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I am approaching this post from a different perspective. From what you write, you sound like you might have a condition called Irritible Bowel Syndrome (IBS).
No one really knows what causes IBS; the gut, however, has the largest concentration of neurons outside of the brain. It is not without reason that people feel nervousness and anxiety in their stomachs. And, that is due in part to that flight and fight reflex that we all have. It is postulated that in IBS, that interaction between brain and gut is VERY oversensitive. But no one really knows why IBS happens.
The main signs of IBS are abdominal pain OR discomfort that is relieved by or associated with a bowel movement. There also can be chronic dirrahea or constipation. Abdominal bloating can also occur, as can the feeling that you did not fully defacate when you emptied your bowels. Some people also report white mucous in the stool.
Some report that food and stress can trigger IBS symptoms. Your situation of spicy foods is a prime example. I would reccomend you keep a journal log of what you are doing and eating when you have IBS symptoms. Maybe in that way you could find some way to coorelate cause and effect and so learn to lessen the IBS.
In IBS, nothing wrong can be found in the intestines when they are examined, but clearly a problem exists.
Support groups can also help with emotional support...it can be therapeutic to talk with those who have your condition.
There are many medications that can be used for IBS...including some of the antidepressant medications, antispasmodic medications, and others. Prilosec and Nexium decrease stomach acid, and dont really affect the intestines. They are used more for heartburn and ulcer than they are for IBS.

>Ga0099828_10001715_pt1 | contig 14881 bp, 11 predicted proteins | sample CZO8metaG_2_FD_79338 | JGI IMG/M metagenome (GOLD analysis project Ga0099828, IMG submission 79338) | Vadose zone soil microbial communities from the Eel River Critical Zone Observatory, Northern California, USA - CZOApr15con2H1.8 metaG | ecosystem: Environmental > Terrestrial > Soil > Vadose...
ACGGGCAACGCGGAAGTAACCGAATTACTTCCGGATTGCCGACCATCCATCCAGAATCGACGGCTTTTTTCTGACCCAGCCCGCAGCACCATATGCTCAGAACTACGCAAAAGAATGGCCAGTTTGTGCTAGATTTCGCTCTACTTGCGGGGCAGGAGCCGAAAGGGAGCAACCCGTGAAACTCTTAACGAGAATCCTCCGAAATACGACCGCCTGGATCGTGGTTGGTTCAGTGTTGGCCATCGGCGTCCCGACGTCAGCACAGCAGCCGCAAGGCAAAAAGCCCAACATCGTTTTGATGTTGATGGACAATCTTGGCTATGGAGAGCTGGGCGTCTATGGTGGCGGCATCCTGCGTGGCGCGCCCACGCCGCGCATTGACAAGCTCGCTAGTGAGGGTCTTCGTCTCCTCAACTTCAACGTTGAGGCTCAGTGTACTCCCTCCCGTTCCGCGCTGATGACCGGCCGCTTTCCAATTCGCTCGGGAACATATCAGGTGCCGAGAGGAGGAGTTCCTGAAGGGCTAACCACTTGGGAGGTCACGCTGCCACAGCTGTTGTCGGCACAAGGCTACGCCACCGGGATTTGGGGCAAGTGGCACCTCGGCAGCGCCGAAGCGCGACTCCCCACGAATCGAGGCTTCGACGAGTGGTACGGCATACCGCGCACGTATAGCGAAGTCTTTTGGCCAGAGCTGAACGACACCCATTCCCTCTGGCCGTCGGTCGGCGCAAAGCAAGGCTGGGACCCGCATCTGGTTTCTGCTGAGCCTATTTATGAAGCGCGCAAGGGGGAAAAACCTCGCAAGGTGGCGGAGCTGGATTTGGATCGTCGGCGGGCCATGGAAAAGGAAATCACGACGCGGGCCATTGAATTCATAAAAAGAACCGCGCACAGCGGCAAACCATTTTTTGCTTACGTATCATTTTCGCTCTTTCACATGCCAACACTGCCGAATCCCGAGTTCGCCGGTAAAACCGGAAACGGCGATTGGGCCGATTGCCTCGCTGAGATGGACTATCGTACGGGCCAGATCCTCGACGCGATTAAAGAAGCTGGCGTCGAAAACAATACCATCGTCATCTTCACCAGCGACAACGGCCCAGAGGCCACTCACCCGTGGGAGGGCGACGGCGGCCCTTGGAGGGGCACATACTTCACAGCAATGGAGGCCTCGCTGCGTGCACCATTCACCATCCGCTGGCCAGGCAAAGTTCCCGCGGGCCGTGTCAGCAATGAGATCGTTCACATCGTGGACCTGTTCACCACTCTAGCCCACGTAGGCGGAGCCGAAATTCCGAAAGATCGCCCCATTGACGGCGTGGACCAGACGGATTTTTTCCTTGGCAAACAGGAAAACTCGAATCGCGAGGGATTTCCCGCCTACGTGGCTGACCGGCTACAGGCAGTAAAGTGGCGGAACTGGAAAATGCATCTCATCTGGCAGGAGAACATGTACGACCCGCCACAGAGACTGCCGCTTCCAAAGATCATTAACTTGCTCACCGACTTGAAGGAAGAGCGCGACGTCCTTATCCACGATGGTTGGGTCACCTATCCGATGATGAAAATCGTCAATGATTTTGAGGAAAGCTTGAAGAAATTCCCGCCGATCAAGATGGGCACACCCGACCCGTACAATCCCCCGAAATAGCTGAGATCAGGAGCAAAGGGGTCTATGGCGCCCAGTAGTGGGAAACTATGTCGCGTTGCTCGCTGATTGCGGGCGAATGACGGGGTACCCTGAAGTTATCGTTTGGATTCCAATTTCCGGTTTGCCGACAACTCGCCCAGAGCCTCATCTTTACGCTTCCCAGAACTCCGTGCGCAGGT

I suggest a physician visit for diagnosis and evaluation and possible treatment. Here is the Mayo Clinics site on IBS: http://www.mayoclinic.com/health/irritable-bowel-syndrome/DS00106/DSECTION=1
I hope I was able to help you,
If this is indeed IBS, it is because your bowels are overly sensitive and reacting to that spicy food when they should really not. Its not a "sore" per say, as a result. COULD you have a sore on your bowel? Yes, you could...but from what you wrote it doesnt sound likely. Arguments in favor of some lesion or sore do include the fact you seem to feel it in one specific spot, as one would feel a sore. Arguments against a ulcer are the fact it ONLY hurts with spicy food...ulcers would tend to cause pain irregardless of the food eaten, and, people often say the pain of an ulcer lessens with food.
Your symptoms are why I suggest a doctor visit. He/she can do exams to examine the intestine and see if there is a sore, lesion, or any irritation. In the meantime, cut down/eliminate foods that you know cause you pain and discomfort. If there is a sore that will help it heal. But I do suggest a physician exam.
When you see your doctor, he/she may give you prescription medications that can help relax your intestine and help it heal. If it is just provoked by foods though, he or she may say to merely stop eating those foods.